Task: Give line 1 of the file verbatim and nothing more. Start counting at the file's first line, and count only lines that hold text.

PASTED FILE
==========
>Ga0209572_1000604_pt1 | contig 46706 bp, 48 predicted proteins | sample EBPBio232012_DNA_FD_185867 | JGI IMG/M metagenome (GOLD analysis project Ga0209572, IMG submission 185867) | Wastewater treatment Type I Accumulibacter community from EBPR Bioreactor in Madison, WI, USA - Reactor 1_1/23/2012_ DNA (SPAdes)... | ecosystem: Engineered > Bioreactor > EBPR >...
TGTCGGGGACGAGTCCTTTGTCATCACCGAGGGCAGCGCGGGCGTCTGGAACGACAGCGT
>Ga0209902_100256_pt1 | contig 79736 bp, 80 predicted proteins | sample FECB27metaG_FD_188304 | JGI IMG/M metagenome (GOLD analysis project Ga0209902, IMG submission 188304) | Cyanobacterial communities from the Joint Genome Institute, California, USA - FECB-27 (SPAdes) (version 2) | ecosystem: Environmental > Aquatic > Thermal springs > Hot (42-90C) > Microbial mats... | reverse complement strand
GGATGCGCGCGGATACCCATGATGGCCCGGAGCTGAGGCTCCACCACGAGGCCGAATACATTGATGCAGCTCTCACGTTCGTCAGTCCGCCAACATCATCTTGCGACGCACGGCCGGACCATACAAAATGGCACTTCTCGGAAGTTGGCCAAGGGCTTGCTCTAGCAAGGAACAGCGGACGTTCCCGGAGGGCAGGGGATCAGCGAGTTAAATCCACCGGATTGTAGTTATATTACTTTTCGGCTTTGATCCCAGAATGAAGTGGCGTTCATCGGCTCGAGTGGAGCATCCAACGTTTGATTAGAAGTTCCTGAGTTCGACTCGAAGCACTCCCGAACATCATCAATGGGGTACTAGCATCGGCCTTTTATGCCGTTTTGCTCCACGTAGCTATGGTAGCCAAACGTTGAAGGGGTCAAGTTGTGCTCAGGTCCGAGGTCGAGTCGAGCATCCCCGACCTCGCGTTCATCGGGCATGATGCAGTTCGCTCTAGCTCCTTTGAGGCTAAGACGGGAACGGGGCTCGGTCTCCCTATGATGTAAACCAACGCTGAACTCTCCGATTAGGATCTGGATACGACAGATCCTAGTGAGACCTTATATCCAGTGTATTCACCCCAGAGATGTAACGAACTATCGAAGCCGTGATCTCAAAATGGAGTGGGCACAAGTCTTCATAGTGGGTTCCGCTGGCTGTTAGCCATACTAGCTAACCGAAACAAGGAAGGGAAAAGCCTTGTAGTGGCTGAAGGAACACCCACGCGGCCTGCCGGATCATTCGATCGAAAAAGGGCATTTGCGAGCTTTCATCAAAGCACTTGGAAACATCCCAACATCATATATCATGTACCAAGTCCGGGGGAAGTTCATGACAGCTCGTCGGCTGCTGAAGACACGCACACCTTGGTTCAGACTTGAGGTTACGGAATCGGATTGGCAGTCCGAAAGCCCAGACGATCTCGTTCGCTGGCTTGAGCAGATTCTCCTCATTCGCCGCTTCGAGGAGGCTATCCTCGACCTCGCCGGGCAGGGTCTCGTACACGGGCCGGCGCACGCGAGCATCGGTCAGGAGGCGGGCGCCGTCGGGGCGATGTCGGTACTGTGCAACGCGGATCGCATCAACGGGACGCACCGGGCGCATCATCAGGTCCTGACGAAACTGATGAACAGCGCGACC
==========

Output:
>Ga0209572_1000604_pt1 | contig 46706 bp, 48 predicted proteins | sample EBPBio232012_DNA_FD_185867 | JGI IMG/M metagenome (GOLD analysis project Ga0209572, IMG submission 185867) | Wastewater treatment Type I Accumulibacter community from EBPR Bioreactor in Madison, WI, USA - Reactor 1_1/23/2012_ DNA (SPAdes)... | ecosystem: Engineered > Bioreactor > EBPR >...